The mechanical characteristics of the ankle such as its kinematics and load transfer properties are influenced by the geometry of the articulating surfaces. A recent, image-based study found that these surfaces can be approximated by a saddle-shaped, skewed, truncated cone with its apex oriented laterally. The goal of this study was to establish a reliable experimental technique to study the relationship between the geometry of the articular surfaces of the ankle and its mobility and stability characteristics and to use this technique to determine if morphological approximations of the ankle surfaces based on recent discoveries, produce close to normal behavior. The study was performed on ten cadavers. For each specimen, a process based on medical imaging, modeling and 3D printing was used to produce two subject specific artificial implantable sets of the ankle surfaces. One set was a replica of the natural surfaces. The second approximated the ankle surfaces as an original saddle-shaped truncated cone with apex oriented laterally. Testing under cyclic loading conditions was then performed on each specimen following a previously established technique to determine its mobility and stability characteristics under three different conditions: natural surfaces; artificial surfaces replicating the natural surface morphology; and artificial approximation based on the saddle-shaped truncated cone concept. A repeated measure analysis of variance was then used to compare between the three conditions. The results show that (1): the artificial surfaces replicating natural morphology produce close to natural mobility and stability behavior thus establishing the reliability of the technique; and (2): the approximated surfaces based on saddle-shaped truncated cone concept produce mobility and stability behavior close to the ankle with natural surfaces.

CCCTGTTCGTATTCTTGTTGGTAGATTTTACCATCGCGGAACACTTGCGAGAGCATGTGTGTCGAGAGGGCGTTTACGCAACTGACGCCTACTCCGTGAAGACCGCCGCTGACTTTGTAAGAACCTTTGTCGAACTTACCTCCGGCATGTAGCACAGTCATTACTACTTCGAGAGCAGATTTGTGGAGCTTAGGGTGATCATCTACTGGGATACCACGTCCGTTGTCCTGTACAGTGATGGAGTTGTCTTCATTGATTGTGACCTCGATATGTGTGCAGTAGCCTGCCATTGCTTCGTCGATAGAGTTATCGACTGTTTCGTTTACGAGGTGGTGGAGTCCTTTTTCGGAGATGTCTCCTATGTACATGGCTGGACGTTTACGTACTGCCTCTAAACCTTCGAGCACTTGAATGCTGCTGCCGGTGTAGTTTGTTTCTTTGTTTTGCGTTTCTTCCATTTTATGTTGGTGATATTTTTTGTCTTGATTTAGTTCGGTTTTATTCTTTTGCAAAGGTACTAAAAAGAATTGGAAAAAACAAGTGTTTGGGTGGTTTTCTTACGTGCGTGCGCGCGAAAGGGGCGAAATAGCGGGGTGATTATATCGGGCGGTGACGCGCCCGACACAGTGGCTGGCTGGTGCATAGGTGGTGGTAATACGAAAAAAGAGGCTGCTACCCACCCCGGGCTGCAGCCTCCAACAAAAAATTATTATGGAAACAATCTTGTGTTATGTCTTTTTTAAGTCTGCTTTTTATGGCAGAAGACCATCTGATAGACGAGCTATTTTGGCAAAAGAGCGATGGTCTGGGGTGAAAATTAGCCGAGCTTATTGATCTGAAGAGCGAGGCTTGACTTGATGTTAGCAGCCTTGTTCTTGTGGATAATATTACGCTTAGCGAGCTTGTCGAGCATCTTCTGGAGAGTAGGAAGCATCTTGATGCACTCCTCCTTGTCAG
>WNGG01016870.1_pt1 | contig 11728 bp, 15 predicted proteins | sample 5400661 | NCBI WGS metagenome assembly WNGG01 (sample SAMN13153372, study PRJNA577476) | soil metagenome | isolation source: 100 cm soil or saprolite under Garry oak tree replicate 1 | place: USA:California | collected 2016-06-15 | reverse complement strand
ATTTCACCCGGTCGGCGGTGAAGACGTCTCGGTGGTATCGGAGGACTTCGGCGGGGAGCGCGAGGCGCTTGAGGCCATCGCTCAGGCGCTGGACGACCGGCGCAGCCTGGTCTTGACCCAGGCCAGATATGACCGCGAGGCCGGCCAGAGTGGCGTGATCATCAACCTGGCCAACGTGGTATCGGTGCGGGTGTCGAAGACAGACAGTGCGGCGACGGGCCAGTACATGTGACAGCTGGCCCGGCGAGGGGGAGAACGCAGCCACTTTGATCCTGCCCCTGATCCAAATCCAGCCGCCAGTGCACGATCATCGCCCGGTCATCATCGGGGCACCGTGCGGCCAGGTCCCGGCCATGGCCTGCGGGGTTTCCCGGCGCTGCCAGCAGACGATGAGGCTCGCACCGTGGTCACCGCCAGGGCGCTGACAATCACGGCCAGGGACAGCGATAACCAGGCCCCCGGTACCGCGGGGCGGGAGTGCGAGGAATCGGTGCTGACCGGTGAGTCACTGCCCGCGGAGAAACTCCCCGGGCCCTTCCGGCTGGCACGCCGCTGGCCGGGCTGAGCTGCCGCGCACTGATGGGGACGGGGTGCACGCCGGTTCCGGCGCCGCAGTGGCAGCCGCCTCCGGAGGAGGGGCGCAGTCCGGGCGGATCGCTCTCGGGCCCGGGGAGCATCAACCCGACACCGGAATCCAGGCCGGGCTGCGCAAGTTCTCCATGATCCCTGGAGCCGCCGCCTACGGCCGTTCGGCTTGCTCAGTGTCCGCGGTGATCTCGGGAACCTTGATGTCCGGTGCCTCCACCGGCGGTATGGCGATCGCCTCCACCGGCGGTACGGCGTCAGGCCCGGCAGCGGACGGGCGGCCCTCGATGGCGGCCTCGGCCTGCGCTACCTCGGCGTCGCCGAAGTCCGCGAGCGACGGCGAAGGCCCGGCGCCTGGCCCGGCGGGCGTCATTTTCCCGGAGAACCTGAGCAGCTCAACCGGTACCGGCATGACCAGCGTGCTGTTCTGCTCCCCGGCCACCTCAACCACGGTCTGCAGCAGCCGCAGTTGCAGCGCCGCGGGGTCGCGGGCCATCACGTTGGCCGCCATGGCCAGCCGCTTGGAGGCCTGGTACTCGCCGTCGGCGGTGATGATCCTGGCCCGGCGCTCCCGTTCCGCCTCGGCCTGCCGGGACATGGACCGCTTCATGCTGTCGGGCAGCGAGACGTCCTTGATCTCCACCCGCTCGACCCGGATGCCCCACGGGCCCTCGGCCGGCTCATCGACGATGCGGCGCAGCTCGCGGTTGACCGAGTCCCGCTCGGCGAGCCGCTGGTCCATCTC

- In vitro
ASJC Scopus subject areas
- Orthopedics and Sports Medicine
- Biomedical Engineering